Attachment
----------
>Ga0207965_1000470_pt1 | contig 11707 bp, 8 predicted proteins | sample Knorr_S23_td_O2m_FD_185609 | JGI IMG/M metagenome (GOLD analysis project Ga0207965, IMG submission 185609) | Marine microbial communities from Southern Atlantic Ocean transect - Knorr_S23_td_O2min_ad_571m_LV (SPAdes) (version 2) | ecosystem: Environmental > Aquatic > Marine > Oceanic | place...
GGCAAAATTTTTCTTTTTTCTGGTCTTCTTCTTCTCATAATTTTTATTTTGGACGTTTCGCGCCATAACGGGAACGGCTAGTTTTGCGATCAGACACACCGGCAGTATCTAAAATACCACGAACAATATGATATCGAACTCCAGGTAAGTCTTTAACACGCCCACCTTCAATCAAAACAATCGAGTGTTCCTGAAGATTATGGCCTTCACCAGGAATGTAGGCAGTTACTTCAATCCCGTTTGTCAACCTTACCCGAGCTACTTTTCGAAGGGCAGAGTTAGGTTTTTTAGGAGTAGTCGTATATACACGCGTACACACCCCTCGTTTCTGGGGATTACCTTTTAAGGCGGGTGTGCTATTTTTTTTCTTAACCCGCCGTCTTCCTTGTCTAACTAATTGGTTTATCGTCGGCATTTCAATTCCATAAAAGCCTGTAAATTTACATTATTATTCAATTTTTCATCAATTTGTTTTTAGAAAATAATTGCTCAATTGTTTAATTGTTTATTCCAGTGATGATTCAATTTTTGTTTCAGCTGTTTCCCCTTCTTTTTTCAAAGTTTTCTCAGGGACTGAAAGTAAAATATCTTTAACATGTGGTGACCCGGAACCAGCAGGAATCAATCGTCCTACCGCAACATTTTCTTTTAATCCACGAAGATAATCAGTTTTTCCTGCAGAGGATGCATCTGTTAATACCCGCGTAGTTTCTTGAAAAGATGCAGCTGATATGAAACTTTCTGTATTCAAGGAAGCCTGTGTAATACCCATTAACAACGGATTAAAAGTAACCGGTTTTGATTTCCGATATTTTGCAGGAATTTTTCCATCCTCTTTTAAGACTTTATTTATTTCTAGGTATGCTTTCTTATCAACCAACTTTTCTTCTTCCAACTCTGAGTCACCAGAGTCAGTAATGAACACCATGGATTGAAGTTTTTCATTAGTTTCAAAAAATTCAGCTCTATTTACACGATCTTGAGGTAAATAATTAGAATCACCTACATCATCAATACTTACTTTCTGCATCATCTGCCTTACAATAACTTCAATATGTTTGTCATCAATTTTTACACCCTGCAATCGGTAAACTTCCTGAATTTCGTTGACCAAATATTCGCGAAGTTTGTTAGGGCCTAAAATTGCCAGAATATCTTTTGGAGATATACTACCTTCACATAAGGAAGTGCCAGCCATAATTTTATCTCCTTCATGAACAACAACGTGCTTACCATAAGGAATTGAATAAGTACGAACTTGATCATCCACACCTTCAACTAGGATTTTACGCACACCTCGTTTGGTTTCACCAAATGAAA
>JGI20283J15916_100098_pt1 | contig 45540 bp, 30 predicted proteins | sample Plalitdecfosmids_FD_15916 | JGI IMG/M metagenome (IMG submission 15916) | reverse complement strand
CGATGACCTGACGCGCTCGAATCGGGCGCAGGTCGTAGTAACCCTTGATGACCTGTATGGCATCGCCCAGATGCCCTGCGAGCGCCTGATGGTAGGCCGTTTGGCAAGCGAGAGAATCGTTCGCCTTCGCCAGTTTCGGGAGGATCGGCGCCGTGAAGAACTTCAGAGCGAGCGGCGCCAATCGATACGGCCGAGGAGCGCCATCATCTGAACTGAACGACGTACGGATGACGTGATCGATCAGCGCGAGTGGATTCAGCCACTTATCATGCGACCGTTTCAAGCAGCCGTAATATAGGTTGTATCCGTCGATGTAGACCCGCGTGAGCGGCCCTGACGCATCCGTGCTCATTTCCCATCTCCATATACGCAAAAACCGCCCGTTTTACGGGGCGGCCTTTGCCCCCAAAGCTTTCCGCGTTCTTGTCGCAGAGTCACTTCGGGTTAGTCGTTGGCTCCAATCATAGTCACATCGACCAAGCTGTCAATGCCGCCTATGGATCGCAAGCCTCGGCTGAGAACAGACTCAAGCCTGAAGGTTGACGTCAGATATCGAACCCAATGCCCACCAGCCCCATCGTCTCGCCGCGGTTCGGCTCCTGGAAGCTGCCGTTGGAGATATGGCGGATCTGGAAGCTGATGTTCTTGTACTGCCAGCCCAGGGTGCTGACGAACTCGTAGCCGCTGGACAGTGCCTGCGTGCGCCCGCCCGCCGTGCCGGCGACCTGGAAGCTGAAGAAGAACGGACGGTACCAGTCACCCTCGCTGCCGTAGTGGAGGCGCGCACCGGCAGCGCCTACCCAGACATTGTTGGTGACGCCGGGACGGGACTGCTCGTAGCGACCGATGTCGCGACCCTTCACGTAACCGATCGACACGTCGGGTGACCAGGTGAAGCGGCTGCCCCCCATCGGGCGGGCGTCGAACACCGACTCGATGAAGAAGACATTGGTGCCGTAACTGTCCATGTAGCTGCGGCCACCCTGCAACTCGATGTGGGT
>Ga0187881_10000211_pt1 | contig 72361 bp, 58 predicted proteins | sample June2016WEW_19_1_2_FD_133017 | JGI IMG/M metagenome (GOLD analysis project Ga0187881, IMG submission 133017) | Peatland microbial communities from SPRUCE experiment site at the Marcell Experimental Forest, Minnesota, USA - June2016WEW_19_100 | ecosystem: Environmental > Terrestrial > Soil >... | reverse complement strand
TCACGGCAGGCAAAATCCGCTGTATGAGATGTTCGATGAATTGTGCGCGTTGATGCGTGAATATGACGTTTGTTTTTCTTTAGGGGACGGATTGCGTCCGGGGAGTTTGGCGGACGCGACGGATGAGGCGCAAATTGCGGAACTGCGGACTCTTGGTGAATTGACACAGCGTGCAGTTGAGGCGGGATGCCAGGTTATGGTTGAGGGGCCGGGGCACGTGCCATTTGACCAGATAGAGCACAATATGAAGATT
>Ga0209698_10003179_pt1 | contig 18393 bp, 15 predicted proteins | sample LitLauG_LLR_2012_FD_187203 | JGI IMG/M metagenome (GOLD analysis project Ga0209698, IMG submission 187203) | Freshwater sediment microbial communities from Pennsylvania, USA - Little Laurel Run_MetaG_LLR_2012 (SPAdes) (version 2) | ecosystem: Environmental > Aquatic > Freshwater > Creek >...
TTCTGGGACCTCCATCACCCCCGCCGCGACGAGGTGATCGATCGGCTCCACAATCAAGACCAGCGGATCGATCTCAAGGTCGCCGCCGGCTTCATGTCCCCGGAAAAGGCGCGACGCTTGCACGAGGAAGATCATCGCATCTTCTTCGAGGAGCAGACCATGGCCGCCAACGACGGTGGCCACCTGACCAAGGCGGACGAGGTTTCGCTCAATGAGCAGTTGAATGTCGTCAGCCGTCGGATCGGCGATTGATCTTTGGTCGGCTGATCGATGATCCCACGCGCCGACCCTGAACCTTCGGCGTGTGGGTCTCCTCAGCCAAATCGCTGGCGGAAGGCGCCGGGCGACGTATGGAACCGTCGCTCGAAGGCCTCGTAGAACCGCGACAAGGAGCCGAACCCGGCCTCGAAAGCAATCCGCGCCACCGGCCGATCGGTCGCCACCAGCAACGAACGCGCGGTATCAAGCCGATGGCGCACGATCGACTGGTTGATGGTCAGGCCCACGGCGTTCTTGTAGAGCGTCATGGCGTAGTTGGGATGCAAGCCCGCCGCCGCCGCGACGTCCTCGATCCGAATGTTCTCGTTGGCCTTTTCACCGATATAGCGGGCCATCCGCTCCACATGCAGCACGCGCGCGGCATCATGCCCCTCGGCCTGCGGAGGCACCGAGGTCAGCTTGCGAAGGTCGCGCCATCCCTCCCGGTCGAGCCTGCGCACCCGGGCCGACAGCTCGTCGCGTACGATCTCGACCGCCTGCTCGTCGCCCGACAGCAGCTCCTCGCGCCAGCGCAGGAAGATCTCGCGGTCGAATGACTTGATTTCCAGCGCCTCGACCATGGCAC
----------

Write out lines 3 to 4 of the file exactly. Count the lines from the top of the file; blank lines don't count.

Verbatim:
>JGI20283J15916_100098_pt1 | contig 45540 bp, 30 predicted proteins | sample Plalitdecfosmids_FD_15916 | JGI IMG/M metagenome (IMG submission 15916) | reverse complement strand
CGATGACCTGACGCGCTCGAATCGGGCGCAGGTCGTAGTAACCCTTGATGACCTGTATGGCATCGCCCAGATGCCCTGCGAGCGCCTGATGGTAGGCCGTTTGGCAAGCGAGAGAATCGTTCGCCTTCGCCAGTTTCGGGAGGATCGGCGCCGTGAAGAACTTCAGAGCGAGCGGCGCCAATCGATACGGCCGAGGAGCGCCATCATCTGAACTGAACGACGTACGGATGACGTGATCGATCAGCGCGAGTGGATTCAGCCACTTATCATGCGACCGTTTCAAGCAGCCGTAATATAGGTTGTATCCGTCGATGTAGACCCGCGTGAGCGGCCCTGACGCATCCGTGCTCATTTCCCATCTCCATATACGCAAAAACCGCCCGTTTTACGGGGCGGCCTTTGCCCCCAAAGCTTTCCGCGTTCTTGTCGCAGAGTCACTTCGGGTTAGTCGTTGGCTCCAATCATAGTCACATCGACCAAGCTGTCAATGCCGCCTATGGATCGCAAGCCTCGGCTGAGAACAGACTCAAGCCTGAAGGTTGACGTCAGATATCGAACCCAATGCCCACCAGCCCCATCGTCTCGCCGCGGTTCGGCTCCTGGAAGCTGCCGTTGGAGATATGGCGGATCTGGAAGCTGATGTTCTTGTACTGCCAGCCCAGGGTGCTGACGAACTCGTAGCCGCTGGACAGTGCCTGCGTGCGCCCGCCCGCCGTGCCGGCGACCTGGAAGCTGAAGAAGAACGGACGGTACCAGTCACCCTCGCTGCCGTAGTGGAGGCGCGCACCGGCAGCGCCTACCCAGACATTGTTGGTGACGCCGGGACGGGACTGCTCGTAGCGACCGATGTCGCGACCCTTCACGTAACCGATCGACACGTCGGGTGACCAGGTGAAGCGGCTGCCCCCCATCGGGCGGGCGTCGAACACCGACTCGATGAAGAAGACATTGGTGCCGTAACTGTCCATGTAGCTGCGGCCACCCTGCAACTCGATGTGGGT